A novel technology for protein delivery to the CNS

Award Information
Agency:
Department of Health and Human Services
Branch
n/a
Amount:
$126,563.00
Award Year:
2004
Program:
SBIR
Phase:
Phase I
Contract:
1R43NS048651-01
Award Id:
71805
Agency Tracking Number:
NS048651
Solicitation Year:
n/a
Solicitation Topic Code:
n/a
Solicitation Number:
n/a
Small Business Information
Q THERAPEUTICS, INC., 421 WAKARA WAY, STE 201, SALT LAKE CITY, UT, 84108
Hubzone Owned:
N
Minority Owned:
N
Woman Owned:
N
Duns:
n/a
Principal Investigator:
MANI RAMASWAMI
(520) 621-6624
MANI@U.ARIZONA.EDU
Business Contact:
(801) 581-0400
Research Institution:
n/a
Abstract
DESCRIPTION (provided by applicant): The long-term objective of this research is to develop a cell-based system for delivering therapeutic gene products to brain and spinal cord. Several candidate protein pharmaceuticals exist whose use for treatment of genetic or other CNS disorders is severely hampered by the absence of a convenient delivery mechanism. A stable cell-based delivery system for such therapeutics could bypass the almost prohibitive clinical requirement for multiple intracranial injections of molecules that may often be expensive to obtain at the required levels of purity. A successful cell-based delivery system requires two problems to be solved. First, a population of cells must be identified that, when transplanted into the adult CNS, will migrate, integrate efficiently, and survive in diseased tissue. Based on preliminary rodent studies, it appears that Q Therapeutics' patented glial precursor cells, conveniently obtained from adult or embryonic tissue, overcome this problem. Second, an expression technology must be devised that bypasses problems associated with currently available forms of gene therapy including toxicity, side effects associated with inappropriate integration sites, and transgene silencing. This Phase 1 SBIR proposes to establish such a technology. Homologous recombination based integration of transgenes downstream of strong promoters, if successful in glial progenitor cells, will allow targeted transgene integration without additional vector sequences that are likely to be the source of several problems with current gene therapy vectors. Research proposed here will establish the feasibility of homologous recombination in glial progenitor cells and expression of integrated transgenes after transplanation into rodent hosts. The first anticipated target of this therapeutic strategy is Battens disease, a heritable lysosomal storage disease that results in strong neurological phenotype in infants. If successful, this will establish the feasibility of a novel therapeutic strategy to combat several highly prevalent neurological diseases.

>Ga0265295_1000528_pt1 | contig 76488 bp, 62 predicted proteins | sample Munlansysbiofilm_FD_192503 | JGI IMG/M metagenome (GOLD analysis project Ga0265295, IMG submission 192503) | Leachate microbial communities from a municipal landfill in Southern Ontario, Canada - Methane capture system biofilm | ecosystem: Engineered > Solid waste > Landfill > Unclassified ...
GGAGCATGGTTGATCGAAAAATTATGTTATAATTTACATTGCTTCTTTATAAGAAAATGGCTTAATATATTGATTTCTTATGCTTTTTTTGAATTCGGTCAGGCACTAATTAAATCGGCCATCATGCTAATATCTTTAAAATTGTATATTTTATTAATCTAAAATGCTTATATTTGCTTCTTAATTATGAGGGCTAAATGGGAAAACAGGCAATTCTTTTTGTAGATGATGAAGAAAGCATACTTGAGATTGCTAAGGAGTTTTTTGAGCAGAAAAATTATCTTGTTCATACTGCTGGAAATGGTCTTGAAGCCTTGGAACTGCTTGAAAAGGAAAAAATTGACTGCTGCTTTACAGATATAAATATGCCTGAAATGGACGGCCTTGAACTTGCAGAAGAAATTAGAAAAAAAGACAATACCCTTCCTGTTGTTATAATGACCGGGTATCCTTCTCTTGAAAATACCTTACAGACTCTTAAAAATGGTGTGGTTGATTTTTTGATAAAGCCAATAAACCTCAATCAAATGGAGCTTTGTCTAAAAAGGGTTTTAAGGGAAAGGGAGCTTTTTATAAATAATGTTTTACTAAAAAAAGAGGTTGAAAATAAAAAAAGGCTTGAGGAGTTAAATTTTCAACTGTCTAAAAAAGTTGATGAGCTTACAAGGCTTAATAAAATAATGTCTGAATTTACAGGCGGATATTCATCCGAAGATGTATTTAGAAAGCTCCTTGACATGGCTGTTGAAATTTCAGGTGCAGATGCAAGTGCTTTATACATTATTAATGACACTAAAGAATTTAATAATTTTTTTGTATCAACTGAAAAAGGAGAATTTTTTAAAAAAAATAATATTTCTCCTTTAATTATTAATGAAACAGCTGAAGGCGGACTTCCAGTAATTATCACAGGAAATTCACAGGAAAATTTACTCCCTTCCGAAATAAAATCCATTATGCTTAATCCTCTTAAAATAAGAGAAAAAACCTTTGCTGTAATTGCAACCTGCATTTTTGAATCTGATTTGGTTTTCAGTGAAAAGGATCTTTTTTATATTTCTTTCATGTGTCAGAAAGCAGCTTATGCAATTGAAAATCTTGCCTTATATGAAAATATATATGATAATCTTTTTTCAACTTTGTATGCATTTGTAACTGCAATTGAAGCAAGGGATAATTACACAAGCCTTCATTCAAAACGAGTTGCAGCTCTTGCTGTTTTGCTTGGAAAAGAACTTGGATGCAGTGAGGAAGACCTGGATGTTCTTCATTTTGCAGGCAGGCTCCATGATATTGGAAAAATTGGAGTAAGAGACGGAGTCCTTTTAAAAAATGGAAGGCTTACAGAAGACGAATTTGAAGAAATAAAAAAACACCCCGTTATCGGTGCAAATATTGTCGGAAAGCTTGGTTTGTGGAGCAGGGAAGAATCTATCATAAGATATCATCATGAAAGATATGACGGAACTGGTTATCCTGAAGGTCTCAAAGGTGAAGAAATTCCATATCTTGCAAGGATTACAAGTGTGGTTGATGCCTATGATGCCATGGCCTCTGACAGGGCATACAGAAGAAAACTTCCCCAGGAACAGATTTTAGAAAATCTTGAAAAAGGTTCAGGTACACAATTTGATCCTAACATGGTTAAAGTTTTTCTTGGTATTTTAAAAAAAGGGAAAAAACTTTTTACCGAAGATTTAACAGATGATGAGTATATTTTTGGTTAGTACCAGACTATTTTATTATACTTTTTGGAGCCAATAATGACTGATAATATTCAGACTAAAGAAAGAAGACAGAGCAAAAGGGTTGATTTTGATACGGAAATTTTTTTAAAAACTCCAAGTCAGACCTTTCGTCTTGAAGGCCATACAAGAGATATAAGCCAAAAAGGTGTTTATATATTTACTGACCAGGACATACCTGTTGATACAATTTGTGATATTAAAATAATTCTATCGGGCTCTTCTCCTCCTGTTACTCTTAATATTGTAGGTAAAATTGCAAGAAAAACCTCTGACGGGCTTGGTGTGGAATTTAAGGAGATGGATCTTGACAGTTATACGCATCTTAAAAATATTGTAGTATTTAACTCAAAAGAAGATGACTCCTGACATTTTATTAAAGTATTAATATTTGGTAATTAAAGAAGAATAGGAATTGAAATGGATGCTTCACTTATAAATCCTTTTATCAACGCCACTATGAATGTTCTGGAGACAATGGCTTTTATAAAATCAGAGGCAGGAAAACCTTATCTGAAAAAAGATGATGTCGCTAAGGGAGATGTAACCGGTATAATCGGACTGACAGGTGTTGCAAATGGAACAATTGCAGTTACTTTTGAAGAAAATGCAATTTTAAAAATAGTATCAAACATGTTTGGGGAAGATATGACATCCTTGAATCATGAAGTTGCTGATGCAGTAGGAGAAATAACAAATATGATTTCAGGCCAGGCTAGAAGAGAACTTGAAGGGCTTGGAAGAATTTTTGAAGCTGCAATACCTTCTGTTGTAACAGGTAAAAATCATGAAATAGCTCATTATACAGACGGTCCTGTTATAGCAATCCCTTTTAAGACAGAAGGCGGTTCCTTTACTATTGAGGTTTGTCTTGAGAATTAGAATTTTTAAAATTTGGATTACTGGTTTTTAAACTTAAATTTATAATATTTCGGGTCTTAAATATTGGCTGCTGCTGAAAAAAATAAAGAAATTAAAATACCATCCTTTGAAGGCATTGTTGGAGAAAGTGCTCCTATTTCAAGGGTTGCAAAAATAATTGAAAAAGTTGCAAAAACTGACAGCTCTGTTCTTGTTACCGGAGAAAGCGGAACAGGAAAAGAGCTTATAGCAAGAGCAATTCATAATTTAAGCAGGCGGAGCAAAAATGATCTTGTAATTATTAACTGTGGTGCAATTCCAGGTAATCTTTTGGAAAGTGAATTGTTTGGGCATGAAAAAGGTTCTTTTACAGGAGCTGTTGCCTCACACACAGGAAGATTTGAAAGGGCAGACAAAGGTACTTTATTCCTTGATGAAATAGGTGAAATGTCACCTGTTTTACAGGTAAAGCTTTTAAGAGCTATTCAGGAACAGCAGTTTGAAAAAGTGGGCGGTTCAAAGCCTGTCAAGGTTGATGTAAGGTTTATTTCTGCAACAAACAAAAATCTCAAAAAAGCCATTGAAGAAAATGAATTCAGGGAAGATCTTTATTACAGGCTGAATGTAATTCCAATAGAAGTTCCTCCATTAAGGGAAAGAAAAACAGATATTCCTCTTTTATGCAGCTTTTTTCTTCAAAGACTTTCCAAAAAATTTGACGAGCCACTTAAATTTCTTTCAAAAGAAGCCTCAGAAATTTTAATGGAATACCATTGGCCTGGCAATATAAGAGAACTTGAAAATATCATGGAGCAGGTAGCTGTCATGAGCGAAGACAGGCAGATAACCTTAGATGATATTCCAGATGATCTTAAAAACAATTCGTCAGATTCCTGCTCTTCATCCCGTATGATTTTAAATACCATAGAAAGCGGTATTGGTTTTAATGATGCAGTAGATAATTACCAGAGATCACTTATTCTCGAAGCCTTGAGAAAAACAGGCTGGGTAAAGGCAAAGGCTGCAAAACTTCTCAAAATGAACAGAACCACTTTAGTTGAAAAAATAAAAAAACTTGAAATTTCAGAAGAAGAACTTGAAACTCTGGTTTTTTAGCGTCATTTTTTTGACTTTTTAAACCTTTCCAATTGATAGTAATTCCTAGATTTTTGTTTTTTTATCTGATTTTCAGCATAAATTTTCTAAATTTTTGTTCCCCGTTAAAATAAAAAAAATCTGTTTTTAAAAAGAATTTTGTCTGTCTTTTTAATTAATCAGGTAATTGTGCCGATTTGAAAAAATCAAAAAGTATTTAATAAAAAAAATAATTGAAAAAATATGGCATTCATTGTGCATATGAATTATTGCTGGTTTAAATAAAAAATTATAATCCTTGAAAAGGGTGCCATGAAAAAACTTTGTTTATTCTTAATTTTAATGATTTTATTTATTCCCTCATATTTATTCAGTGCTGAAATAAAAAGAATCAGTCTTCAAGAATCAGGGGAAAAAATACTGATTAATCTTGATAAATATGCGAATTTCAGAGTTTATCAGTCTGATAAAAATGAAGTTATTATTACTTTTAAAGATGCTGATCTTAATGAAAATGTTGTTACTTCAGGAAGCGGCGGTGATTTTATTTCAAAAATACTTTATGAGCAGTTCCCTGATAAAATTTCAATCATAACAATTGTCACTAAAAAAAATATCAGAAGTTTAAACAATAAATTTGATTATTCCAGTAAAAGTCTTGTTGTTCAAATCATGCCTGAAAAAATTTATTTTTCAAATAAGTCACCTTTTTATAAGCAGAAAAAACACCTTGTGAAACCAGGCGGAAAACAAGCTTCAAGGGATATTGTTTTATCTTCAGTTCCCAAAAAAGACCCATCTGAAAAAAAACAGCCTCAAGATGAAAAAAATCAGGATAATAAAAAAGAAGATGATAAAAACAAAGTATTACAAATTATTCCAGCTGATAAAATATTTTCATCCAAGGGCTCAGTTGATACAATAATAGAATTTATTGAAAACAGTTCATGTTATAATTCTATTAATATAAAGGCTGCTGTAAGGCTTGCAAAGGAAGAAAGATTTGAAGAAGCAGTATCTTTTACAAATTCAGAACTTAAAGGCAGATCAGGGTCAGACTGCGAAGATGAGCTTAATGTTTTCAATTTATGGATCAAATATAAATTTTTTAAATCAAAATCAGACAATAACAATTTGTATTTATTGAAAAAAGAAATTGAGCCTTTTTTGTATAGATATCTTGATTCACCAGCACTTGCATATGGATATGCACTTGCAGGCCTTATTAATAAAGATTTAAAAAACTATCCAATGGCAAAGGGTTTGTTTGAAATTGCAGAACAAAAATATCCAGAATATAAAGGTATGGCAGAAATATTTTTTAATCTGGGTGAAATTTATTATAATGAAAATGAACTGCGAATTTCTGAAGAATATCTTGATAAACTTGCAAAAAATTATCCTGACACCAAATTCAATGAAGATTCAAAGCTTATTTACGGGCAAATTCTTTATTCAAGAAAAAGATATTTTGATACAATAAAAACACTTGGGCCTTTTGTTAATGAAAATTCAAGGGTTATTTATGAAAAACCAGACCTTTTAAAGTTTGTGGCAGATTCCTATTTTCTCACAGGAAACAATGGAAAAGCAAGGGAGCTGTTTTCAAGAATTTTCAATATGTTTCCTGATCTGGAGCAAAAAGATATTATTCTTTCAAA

* information listed above is at the time of submission.

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